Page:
Child Visitation Laws in Kentucky

By Valerie Stevens

Any parent who does not have custody of a minor child is entitled to visitation with the child, according to Kentucky law. However, a judge will limit or deny visitation if the court finds that visitation is not in the best interests of the child. For instance, a parent who is accused of abusing alcohol in the presence of the child could lose his visitation rights. Kentucky also gives grandparents the option to petition the court for visitation rights, which is not possible in every state.

Guidelines

Parents have the option to set the visitation schedule in most cases, but the court will determine the schedule when parents cannot agree or in a case where domestic abuse has been alleged. Kentucky courts usually base the schedule on the Model Time-Sharing/Visitation Guidelines published as an appendix to the Family Court Rules of Procedure and Practice. The guidelines suggest a detailed visitation schedule that includes holidays, birthdays, school breaks and summer breaks. The guidelines also provide suggestions for communication between parents, travel plans, telephone visitation and parental behavior in front of the child.

Factors

The primary consideration Kentucky courts use in establishing a visitation schedule is what is in the best interests of the child. The court will take into consideration the age and health of the child, the size of the home, other people in the home and any circumstance that affects the child’s well-being. Visitation might be affected by allegations of drug or alcohol abuse, domestic violence or sexual abuse. Kentucky judges have the option to interview a child in chambers or consult with a professional to aid in decisions on child visitation.

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Limitations

Kentucky courts will deny or limit visitation only when visitation is a serious threat to the child's physical, mental, moral or emotional health. In such cases, the court might order daytime visitation only or supervised visitation, when a specified adult stays in the presence of the noncustodial parent and child during the visit. The court has the authority to deny visitation to a parent who is convicted of killing the other parent, unless the convicted parent proves in a hearing that allowing visitation is in the best interests of the child.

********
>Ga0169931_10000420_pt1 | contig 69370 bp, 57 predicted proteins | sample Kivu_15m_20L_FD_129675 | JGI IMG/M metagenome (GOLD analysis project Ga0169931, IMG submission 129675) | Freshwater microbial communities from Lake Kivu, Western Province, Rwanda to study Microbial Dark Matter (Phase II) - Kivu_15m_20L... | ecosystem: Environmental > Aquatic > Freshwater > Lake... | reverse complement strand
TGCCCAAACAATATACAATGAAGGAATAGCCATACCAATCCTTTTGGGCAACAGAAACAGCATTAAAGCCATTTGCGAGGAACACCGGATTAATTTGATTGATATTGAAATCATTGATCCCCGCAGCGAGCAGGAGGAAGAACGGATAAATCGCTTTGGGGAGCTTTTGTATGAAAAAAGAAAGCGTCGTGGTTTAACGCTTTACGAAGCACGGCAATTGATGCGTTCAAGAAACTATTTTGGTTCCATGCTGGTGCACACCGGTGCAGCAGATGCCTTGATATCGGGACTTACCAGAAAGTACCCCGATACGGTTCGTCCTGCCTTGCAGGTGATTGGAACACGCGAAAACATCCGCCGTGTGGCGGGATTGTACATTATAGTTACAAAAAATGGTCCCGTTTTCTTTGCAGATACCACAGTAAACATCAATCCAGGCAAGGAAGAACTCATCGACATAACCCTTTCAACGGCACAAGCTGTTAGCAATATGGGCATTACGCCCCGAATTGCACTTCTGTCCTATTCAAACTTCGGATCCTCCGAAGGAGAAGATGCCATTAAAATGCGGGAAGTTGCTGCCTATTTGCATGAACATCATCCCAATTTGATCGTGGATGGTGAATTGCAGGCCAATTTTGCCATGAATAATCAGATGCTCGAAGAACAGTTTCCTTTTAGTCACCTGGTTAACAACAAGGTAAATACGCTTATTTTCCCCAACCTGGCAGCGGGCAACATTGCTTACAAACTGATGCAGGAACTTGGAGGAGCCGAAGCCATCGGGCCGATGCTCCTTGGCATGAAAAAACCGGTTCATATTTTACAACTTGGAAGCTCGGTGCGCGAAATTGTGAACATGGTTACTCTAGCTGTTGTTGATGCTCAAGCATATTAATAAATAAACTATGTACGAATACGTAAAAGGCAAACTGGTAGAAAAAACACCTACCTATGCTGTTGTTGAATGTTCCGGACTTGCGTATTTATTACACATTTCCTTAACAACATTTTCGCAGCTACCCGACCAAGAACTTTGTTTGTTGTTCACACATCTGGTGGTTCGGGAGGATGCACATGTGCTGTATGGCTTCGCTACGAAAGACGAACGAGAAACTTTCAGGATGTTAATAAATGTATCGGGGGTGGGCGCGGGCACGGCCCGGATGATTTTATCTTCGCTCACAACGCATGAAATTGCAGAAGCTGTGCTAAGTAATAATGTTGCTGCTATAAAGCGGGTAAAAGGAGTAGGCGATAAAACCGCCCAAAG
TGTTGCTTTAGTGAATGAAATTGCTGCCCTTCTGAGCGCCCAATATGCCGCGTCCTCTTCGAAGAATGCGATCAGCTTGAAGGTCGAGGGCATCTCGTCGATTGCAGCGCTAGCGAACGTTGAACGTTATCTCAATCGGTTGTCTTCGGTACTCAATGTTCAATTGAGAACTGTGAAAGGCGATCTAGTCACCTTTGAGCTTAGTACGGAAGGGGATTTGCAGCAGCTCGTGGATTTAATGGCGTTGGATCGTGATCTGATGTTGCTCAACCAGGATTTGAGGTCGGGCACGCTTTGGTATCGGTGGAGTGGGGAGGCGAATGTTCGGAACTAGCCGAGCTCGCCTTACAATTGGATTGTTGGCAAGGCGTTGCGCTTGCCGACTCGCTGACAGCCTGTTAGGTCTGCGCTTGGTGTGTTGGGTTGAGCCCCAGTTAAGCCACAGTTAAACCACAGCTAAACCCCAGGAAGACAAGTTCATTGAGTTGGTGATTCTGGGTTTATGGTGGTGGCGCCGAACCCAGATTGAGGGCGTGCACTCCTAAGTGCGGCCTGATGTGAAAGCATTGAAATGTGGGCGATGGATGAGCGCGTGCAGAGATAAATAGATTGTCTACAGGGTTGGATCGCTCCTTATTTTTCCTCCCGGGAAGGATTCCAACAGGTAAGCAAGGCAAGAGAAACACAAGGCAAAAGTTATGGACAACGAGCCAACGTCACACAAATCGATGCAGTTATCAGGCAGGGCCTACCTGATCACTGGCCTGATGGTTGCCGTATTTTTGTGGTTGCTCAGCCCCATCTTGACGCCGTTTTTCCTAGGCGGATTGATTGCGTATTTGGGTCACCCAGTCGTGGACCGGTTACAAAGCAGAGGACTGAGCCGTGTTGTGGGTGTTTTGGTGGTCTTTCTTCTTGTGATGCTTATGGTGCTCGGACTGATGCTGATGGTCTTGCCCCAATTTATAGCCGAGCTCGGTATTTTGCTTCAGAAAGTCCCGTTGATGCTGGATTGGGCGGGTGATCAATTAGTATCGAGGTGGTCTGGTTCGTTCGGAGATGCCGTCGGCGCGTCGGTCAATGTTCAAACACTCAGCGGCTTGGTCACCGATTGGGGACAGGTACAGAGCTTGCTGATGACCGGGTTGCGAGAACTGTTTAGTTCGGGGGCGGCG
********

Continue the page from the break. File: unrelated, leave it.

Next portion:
Changes

As the child ages, the visitation schedule often needs to change. One parent can ask the court to change the schedule or both parents can agree to changes. If the parents agree and submit a new schedule in writing to the court, they will not have to go before a judge. However, one parent cannot change the schedule or withhold visitation without the permission of the other parent or the court. If the custodial parent does not allow the noncustodial parent to have visitation, the noncustodial parent can file a contempt complaint against the other parent. A contempt ruling could result in extra visitation to the noncustodial parent or a fine and possibly jail time for the custodial parent. The custodial parent does not have the option to withhold visitation if the noncustodial parent is not paying child support.

Grandparents

Kentucky is more liberal than many states in considering grandparent visitation. Kentucky grandparents can petition the court for visitation with grandchildren if the parents will not allow it. The petitioning grandparent must show only that it is in the best interests of the child to be considered by the court. The court will take into consideration such factors as the relationship or visitation between the grandparent and the child and the relationship between the grandparents and the parent. However, established grandparent visitation will not be affected by a termination of the parent’s rights.

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Kentucky Child Vistitation Laws

References

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How to Stop Visitation Rights by the Biological Father in the State of Kentucky

All states require that custody decisions be made according to a child's best interests. Kentucky is one of only a handful of states that specifically itemizes factors judges should consider, including the emotional and physical health of each parent, the child's relationship with each parent, and any history of domestic violence. To sever visitation rights, you must demonstrate that doing so is in the child's best interests.

Parental Visitation Rights in New Jersey

Public policy in New Jersey holds that both parents should be regularly involved in their child's life. When one parent has sole custody of the child, the other parent is usually granted visitation. Even in cases where domestic violence or mental health issues are present, New Jersey offers supervised visitation programs to ensure children still have contact with both parents.

New York State Supervised Visitation Laws

Supervised visits in New York are ordered by a county Family Court or Supreme Court when a visit with a non-custodial parent -- the parent who doesn't have custody -- could be physically or psychologically dangerous for the child. The number of requests for supervised visits has risen greatly in recent years, as more and more cases of domestic violence, child abuse and neglect flood the court system. If you worry that your child is at risk during visits with his non-custodial parent, you can petition the court for an order of custody and visitation. The court has the authority to order supervised visitation if it approves the petition.

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